26Steffen, Crutzen and McNeill have argued for the Anthropocene by suggesting that the industrial revolution has brought on “underlying global change [through] human-driven alterations of i) the biological fabric of the Earth; ii) the stocks and flows of major elements in the planetary machinery such as nitrogen, carbon, phosphorous, and silicon; and iii) the energy balance at the Earth’s surface.” These vast transformations are “pushing the Earth into planetary terra incognita.” (Steffen, Crutzen and McNeill, 614) From the perspective of writing narrative, the human impact on the very organizational structure of the planet in the Anthropocene means that we may need to attend to the inversion of temporalities that this new condition implies. Or, as Latour has recently argued: “through a surprising inversion of background and foreground, it is human history that has become frozen and natural history that is taking on a frenetic pace.” (“Agency,” 12)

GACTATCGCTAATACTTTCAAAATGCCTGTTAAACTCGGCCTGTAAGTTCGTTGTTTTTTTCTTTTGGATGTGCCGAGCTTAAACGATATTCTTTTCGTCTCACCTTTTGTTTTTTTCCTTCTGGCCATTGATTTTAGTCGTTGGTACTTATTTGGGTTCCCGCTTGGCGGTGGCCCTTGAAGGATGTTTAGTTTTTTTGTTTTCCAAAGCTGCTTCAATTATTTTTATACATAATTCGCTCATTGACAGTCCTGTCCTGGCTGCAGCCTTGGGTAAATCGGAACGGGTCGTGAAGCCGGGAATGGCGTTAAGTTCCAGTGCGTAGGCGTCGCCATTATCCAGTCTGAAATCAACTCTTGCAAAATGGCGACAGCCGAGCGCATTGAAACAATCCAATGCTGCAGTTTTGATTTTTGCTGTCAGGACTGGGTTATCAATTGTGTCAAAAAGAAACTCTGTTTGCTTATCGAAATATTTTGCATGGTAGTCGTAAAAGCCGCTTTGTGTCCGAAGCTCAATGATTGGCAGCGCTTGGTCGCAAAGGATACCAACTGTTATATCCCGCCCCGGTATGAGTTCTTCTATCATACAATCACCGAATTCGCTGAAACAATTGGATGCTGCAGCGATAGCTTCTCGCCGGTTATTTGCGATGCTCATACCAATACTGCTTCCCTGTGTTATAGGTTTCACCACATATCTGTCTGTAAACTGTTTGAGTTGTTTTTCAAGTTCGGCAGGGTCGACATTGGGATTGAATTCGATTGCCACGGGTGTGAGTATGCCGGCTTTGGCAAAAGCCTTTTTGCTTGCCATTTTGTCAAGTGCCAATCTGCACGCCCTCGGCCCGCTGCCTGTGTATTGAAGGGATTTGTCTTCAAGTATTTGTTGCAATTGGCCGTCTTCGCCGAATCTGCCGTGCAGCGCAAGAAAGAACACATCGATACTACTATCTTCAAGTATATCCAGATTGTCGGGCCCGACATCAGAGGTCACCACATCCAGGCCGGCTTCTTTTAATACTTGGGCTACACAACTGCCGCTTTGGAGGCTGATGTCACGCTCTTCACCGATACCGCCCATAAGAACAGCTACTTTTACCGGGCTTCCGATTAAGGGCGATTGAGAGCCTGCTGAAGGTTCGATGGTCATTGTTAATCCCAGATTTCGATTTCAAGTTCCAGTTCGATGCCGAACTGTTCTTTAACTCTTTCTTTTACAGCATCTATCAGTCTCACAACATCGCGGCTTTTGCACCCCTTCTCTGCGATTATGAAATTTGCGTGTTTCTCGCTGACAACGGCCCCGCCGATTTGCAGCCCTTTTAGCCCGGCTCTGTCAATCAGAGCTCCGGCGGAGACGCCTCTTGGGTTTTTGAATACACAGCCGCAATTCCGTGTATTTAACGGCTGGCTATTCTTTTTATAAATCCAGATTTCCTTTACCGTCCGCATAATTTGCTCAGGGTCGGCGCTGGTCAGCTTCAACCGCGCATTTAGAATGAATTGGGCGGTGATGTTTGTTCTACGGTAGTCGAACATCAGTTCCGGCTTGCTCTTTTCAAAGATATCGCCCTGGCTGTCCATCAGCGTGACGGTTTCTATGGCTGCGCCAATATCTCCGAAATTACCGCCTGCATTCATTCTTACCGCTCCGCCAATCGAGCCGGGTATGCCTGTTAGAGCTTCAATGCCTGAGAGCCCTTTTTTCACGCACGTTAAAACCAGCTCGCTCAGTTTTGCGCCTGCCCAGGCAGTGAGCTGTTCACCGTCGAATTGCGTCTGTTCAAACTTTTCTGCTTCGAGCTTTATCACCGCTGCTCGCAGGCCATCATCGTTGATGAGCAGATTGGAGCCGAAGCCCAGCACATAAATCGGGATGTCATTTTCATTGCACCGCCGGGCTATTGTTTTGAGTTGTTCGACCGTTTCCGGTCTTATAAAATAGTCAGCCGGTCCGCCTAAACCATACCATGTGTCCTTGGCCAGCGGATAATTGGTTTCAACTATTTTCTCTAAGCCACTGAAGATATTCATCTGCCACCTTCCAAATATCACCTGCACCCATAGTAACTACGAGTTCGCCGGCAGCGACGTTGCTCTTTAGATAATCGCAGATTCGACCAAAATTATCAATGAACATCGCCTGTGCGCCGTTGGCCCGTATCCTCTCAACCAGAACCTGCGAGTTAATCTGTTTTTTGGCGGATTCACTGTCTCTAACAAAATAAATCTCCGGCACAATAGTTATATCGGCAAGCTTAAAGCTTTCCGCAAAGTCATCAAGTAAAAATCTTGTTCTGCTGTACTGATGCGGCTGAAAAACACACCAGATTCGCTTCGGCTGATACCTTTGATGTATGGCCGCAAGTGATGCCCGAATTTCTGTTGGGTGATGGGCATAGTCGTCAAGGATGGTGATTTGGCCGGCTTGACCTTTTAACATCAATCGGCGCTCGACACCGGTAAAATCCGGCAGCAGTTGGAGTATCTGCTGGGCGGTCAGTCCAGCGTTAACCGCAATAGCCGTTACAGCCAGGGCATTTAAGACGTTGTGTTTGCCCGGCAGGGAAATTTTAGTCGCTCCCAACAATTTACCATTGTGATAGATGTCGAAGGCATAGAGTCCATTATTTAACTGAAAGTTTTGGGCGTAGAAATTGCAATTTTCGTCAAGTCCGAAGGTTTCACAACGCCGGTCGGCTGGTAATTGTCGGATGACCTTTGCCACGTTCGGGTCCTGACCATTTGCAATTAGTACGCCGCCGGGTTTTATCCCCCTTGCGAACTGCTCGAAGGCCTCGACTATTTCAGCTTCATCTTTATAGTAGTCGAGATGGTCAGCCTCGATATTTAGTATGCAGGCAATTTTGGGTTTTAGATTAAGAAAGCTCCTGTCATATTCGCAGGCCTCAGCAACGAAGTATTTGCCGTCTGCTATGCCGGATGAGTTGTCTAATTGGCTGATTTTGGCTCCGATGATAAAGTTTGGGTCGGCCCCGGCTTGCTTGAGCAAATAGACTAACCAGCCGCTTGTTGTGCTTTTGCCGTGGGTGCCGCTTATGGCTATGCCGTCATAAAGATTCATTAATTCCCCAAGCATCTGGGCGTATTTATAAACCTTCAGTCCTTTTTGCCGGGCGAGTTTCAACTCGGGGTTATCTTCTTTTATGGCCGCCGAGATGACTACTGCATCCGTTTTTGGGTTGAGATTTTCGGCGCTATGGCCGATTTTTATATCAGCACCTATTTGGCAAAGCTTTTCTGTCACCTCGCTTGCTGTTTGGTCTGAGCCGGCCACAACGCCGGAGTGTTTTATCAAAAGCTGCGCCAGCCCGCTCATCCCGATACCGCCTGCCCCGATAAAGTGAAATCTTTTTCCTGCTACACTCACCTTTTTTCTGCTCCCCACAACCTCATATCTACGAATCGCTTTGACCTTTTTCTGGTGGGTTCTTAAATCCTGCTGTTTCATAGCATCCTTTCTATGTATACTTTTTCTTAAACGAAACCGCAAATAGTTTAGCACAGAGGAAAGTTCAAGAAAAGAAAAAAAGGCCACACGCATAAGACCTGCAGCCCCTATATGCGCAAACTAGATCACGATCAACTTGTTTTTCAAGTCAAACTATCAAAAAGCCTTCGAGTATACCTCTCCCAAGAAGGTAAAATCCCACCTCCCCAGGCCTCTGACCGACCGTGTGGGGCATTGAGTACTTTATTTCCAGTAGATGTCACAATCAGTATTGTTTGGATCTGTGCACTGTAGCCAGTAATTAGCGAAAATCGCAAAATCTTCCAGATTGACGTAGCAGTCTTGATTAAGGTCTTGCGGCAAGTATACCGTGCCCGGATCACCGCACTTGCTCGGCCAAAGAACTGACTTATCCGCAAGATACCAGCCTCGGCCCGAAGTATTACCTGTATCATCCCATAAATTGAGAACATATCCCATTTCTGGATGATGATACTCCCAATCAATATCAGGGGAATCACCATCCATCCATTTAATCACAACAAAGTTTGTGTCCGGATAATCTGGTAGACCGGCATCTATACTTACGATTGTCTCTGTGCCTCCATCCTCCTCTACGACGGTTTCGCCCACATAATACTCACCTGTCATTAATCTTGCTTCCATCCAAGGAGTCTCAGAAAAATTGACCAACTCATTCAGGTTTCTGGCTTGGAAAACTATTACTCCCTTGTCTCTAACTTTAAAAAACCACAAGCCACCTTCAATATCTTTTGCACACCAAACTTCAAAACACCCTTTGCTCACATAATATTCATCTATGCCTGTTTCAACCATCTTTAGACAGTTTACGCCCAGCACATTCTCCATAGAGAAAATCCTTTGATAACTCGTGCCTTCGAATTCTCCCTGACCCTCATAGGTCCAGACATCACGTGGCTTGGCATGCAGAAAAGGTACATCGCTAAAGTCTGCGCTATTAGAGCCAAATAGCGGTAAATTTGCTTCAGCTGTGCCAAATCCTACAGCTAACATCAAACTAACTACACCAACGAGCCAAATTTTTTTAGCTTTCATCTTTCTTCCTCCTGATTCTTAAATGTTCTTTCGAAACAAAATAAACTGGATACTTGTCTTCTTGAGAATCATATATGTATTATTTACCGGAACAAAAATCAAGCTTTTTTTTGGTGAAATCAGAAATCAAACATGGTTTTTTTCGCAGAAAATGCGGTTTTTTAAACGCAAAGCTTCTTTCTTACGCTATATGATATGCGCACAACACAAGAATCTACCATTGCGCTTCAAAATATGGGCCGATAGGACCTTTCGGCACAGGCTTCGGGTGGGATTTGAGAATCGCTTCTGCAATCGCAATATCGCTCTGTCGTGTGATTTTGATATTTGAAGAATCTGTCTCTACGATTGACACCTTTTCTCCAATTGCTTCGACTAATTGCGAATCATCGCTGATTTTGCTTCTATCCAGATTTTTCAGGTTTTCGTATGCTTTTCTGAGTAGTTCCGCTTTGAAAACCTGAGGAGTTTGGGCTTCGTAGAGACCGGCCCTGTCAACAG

27This disorienting circularity is precisely what needs to be considered in our return to the longue durée. Building on Braudel’s critique that he was unsatisfied “with the traditional geographical introduction to history that often figures to little purpose” including “descriptions of the mineral deposits, types of agriculture, and typical flora,” (Braudel, The Mediterranean, 20) the emergence of the Anthropocene would seem to suggest that we can no longer content ourselves with remarking that the human is now a geological force that potentially generates or permanently removes the very mineral deposits, types of agriculture or typical flora that shape it in return. The advent of the Anthropocene seems to have added a troubling element to the magisterial history of the climate introduced by Emmanuel Le Roy Ladurie, Braudel’s successor within the Annales: How might we write a history over the longue durée that integrates an understanding of the multiple temporalities resulting from the fact that humans are both victims and agents of (de)glacialization?